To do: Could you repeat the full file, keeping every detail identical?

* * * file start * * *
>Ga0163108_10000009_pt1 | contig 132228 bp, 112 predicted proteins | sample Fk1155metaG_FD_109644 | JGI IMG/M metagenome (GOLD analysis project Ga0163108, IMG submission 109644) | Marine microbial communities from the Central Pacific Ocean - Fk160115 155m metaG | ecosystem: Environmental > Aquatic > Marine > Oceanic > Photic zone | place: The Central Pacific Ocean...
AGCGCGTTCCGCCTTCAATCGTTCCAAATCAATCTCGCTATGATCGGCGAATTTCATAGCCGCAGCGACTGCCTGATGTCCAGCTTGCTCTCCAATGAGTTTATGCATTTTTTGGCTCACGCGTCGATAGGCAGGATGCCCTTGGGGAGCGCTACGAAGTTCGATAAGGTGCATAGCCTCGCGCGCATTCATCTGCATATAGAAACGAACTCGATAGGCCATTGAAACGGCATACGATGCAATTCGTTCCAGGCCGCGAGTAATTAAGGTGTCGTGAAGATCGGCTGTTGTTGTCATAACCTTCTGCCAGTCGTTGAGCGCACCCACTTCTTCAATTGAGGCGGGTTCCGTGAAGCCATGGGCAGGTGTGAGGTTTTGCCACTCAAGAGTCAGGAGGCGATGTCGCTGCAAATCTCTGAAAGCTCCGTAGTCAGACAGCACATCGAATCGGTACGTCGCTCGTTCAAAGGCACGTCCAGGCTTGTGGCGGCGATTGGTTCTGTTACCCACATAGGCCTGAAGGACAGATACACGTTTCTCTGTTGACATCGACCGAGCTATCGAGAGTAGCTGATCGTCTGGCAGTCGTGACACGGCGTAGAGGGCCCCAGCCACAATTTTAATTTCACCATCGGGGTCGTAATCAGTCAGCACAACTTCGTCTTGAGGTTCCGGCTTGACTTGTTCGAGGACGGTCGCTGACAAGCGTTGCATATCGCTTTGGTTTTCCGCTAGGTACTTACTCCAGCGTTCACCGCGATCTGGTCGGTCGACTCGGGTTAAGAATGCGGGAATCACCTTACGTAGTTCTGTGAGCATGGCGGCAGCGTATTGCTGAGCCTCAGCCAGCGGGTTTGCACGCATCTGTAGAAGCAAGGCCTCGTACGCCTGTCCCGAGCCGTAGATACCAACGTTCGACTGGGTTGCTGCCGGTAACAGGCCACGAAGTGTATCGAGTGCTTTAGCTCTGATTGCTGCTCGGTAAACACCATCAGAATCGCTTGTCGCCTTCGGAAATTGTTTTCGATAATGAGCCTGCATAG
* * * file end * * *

>Ga0163108_10000009_pt1 | contig 132228 bp, 112 predicted proteins | sample Fk1155metaG_FD_109644 | JGI IMG/M metagenome (GOLD analysis project Ga0163108, IMG submission 109644) | Marine microbial communities from the Central Pacific Ocean - Fk160115 155m metaG | ecosystem: Environmental > Aquatic > Marine > Oceanic > Photic zone | place: The Central Pacific Ocean...
AGCGCGTTCCGCCTTCAATCGTTCCAAATCAATCTCGCTATGATCGGCGAATTTCATAGCCGCAGCGACTGCCTGATGTCCAGCTTGCTCTCCAATGAGTTTATGCATTTTTTGGCTCACGCGTCGATAGGCAGGATGCCCTTGGGGAGCGCTACGAAGTTCGATAAGGTGCATAGCCTCGCGCGCATTCATCTGCATATAGAAACGAACTCGATAGGCCATTGAAACGGCATACGATGCAATTCGTTCCAGGCCGCGAGTAATTAAGGTGTCGTGAAGATCGGCTGTTGTTGTCATAACCTTCTGCCAGTCGTTGAGCGCACCCACTTCTTCAATTGAGGCGGGTTCCGTGAAGCCATGGGCAGGTGTGAGGTTTTGCCACTCAAGAGTCAGGAGGCGATGTCGCTGCAAATCTCTGAAAGCTCCGTAGTCAGACAGCACATCGAATCGGTACGTCGCTCGTTCAAAGGCACGTCCAGGCTTGTGGCGGCGATTGGTTCTGTTACCCACATAGGCCTGAAGGACAGATACACGTTTCTCTGTTGACATCGACCGAGCTATCGAGAGTAGCTGATCGTCTGGCAGTCGTGACACGGCGTAGAGGGCCCCAGCCACAATTTTAATTTCACCATCGGGGTCGTAATCAGTCAGCACAACTTCGTCTTGAGGTTCCGGCTTGACTTGTTCGAGGACGGTCGCTGACAAGCGTTGCATATCGCTTTGGTTTTCCGCTAGGTACTTACTCCAGCGTTCACCGCGATCTGGTCGGTCGACTCGGGTTAAGAATGCGGGAATCACCTTACGTAGTTCTGTGAGCATGGCGGCAGCGTATTGCTGAGCCTCAGCCAGCGGGTTTGCACGCATCTGTAGAAGCAAGGCCTCGTACGCCTGTCCCGAGCCGTAGATACCAACGTTCGACTGGGTTGCTGCCGGTAACAGGCCACGAAGTGTATCGAGTGCTTTAGCTCTGATTGCTGCTCGGTAAACACCATCAGAATCGCTTGTCGCCTTCGGAAATTGTTTTCGATAATGAGCCTGCATAG